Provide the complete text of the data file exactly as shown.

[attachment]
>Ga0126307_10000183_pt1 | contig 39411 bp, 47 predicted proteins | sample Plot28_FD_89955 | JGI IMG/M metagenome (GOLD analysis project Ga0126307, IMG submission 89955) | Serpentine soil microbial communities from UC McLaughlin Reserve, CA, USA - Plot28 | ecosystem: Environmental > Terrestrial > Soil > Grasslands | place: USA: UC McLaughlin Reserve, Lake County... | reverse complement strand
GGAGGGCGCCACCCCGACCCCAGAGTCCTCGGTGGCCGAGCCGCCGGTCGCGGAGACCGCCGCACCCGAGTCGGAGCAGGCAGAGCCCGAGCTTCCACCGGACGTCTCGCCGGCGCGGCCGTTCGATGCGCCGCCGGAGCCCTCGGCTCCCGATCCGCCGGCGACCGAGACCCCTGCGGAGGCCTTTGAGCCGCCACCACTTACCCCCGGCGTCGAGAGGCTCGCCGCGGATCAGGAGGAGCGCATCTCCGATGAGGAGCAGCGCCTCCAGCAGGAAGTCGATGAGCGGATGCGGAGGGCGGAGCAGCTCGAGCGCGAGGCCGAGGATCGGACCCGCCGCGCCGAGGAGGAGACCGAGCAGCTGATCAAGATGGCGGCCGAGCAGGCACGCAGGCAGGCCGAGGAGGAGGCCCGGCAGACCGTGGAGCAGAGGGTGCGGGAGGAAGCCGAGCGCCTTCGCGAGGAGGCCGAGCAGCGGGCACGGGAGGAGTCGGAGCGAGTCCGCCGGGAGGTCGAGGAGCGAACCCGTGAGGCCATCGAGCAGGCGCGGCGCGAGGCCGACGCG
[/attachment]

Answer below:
>Ga0126307_10000183_pt1 | contig 39411 bp, 47 predicted proteins | sample Plot28_FD_89955 | JGI IMG/M metagenome (GOLD analysis project Ga0126307, IMG submission 89955) | Serpentine soil microbial communities from UC McLaughlin Reserve, CA, USA - Plot28 | ecosystem: Environmental > Terrestrial > Soil > Grasslands | place: USA: UC McLaughlin Reserve, Lake County... | reverse complement strand
GGAGGGCGCCACCCCGACCCCAGAGTCCTCGGTGGCCGAGCCGCCGGTCGCGGAGACCGCCGCACCCGAGTCGGAGCAGGCAGAGCCCGAGCTTCCACCGGACGTCTCGCCGGCGCGGCCGTTCGATGCGCCGCCGGAGCCCTCGGCTCCCGATCCGCCGGCGACCGAGACCCCTGCGGAGGCCTTTGAGCCGCCACCACTTACCCCCGGCGTCGAGAGGCTCGCCGCGGATCAGGAGGAGCGCATCTCCGATGAGGAGCAGCGCCTCCAGCAGGAAGTCGATGAGCGGATGCGGAGGGCGGAGCAGCTCGAGCGCGAGGCCGAGGATCGGACCCGCCGCGCCGAGGAGGAGACCGAGCAGCTGATCAAGATGGCGGCCGAGCAGGCACGCAGGCAGGCCGAGGAGGAGGCCCGGCAGACCGTGGAGCAGAGGGTGCGGGAGGAAGCCGAGCGCCTTCGCGAGGAGGCCGAGCAGCGGGCACGGGAGGAGTCGGAGCGAGTCCGCCGGGAGGTCGAGGAGCGAACCCGTGAGGCCATCGAGCAGGCGCGGCGCGAGGCCGACGCG